PowerPivot for Excel Glossary
Because Microsoft SQL Server PowerPivot provides features that span many technology areas, from relational databases, to analytics, to Web publishing, this Help file also contains terms that may be new to you, or that come from new technology areas. This topic provides definitions for the terms used in this Help file, and provides links to related Help content.
Analysis Services is a component of SQL Server that provides support for multidimensional databases. It is also the technology that provides in-memory data storage and processing of PowerPivot data in PowerPivot for Excel.
Information used by PowerPivot to connect to an external data source.
A set of data that is organized and summarized into a multidimensional structure defined by a set of dimensions and measures.
Data source connection
The connection information that PowerPivot uses to connect to a data source.
Foreign Key (FK)
The column whose values match the primary key (PK) or unique key in the same or another table. For more information, see Understanding Relationships.
PowerPivot provides a new formulas language, Data Analysis Expressions, that you can use to manipulate PowerPivot data. For more information about working with formulas, see Getting Started with Data Analysis Expressions (DAX).
The degree of specificity of information that is contained in a data element. A fact table that has fine granularity contains many discrete facts, such as individual sales transactions. A table that has coarse granularity stores facts that are summaries of individual elements, such as sales totals per day.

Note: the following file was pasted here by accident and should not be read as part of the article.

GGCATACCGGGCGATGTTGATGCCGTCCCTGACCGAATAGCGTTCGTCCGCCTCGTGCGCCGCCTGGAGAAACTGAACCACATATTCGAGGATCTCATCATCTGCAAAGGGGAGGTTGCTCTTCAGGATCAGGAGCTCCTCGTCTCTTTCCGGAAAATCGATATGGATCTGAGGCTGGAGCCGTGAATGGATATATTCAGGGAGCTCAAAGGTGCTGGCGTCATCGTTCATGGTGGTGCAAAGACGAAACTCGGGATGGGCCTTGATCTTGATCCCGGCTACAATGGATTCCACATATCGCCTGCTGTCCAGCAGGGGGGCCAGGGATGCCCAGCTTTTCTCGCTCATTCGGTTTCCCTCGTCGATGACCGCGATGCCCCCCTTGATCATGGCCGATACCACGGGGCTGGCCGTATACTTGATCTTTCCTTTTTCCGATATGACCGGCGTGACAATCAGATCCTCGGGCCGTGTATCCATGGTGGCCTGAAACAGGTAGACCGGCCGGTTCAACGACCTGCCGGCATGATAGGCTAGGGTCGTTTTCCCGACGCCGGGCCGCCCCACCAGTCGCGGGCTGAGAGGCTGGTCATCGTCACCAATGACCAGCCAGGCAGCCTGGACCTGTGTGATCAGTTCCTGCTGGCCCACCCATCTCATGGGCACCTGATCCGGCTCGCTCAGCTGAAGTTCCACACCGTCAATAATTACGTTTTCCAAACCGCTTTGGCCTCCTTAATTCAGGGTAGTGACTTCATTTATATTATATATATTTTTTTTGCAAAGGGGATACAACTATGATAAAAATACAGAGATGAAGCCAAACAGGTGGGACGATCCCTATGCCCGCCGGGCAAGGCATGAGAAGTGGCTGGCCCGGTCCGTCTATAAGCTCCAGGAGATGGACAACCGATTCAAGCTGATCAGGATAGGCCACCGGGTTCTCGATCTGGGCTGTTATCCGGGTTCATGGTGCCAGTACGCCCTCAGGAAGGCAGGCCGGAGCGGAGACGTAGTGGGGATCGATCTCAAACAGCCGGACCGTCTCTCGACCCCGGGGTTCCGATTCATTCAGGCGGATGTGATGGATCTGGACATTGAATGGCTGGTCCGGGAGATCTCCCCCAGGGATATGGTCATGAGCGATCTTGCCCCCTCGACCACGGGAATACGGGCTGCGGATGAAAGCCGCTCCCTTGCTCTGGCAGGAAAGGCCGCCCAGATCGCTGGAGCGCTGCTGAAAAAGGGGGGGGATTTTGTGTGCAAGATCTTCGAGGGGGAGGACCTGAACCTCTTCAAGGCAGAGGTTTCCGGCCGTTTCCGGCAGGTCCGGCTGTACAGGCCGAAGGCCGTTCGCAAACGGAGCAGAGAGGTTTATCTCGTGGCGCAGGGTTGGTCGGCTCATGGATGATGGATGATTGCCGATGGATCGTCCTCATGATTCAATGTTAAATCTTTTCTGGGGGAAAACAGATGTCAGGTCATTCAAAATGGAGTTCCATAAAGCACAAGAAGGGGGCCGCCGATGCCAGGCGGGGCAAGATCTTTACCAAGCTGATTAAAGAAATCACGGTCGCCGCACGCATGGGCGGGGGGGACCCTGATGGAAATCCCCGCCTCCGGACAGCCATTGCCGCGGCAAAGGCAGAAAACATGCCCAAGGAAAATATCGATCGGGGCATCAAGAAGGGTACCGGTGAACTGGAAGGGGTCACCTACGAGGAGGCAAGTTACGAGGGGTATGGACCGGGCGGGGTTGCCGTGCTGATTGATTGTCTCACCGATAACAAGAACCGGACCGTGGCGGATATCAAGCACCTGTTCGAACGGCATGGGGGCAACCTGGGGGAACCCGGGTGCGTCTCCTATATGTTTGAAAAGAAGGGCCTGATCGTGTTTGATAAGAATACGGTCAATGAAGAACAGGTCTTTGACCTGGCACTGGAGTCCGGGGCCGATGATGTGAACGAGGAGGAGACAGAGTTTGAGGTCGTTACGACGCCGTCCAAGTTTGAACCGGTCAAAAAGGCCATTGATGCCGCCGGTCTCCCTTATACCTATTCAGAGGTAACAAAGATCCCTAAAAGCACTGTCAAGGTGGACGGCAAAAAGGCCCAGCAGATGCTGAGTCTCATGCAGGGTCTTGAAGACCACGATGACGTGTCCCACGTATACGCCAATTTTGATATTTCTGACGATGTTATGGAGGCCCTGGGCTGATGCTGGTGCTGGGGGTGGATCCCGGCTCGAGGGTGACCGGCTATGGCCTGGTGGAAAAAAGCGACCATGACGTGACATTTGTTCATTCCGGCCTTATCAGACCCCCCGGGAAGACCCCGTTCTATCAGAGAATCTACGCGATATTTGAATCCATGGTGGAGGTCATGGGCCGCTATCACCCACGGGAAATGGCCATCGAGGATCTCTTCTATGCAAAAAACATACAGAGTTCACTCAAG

In-memory processing engine
PowerPivot contains a new powerful in-memory data processing module. This VertiPaq engine enables rapid processing of very large amounts of data. The high performance is accomplished through patented new technologies for columnar storage and data compression.
Data that has been added to the PowerPivot window. For more information, see Adding Data to PowerPivot.
A worksheet (a tab) in Excel can contain multiple different data regions (or different tables) whereas a Table (a tab) in PowerPivot can contain only one data region (one Table).
Excel offers a ‘work space’ for users whereas the PowerPivot tables contain only the data that has been imported.
A PowerPivot workbook is an Excel workbook with embedded PowerPivot data. Although the PowerPivot add-in launches a second window, the PowerPivot workbook runs in Excel’s process space and is not a separate application. For more information, see Learn About PowerPivot Capabilities.
Primary Key (PK)
A column that uniquely identify all the rows in a table. Primary keys do not allow null values. No two rows can have the same primary key value; therefore, a primary key value always uniquely identifies a single row. More than one key can uniquely identify rows in a table. For more information, see Understanding Relationships.
Refresh, or data refresh, is the process of querying the data source used in a PowerPivot workbook and then updating the PowerPivot workbook with the latest data. For more information, see Refreshing or Changing Imported Data.
A relationship is a connection that you create between two tables of data that establishes how the data in the two tables should be correlated. By creating relationships, you can easily create sophisticated analyses. For more information, see Understanding Relationships.
The names of tables, fields, data types, and primary and foreign keys of a database. Also known as the database structure.
Horizontal and vertical
A feature that provides one-click filtering controls that make it easy to narrow down the portion of a data set that's being looked at. For more information, see Filter Data using Slicers.
A miniature chart that can be inserted into text or embedded within a cell on a spreadsheet to illustrate highs, lows, and trends in your data.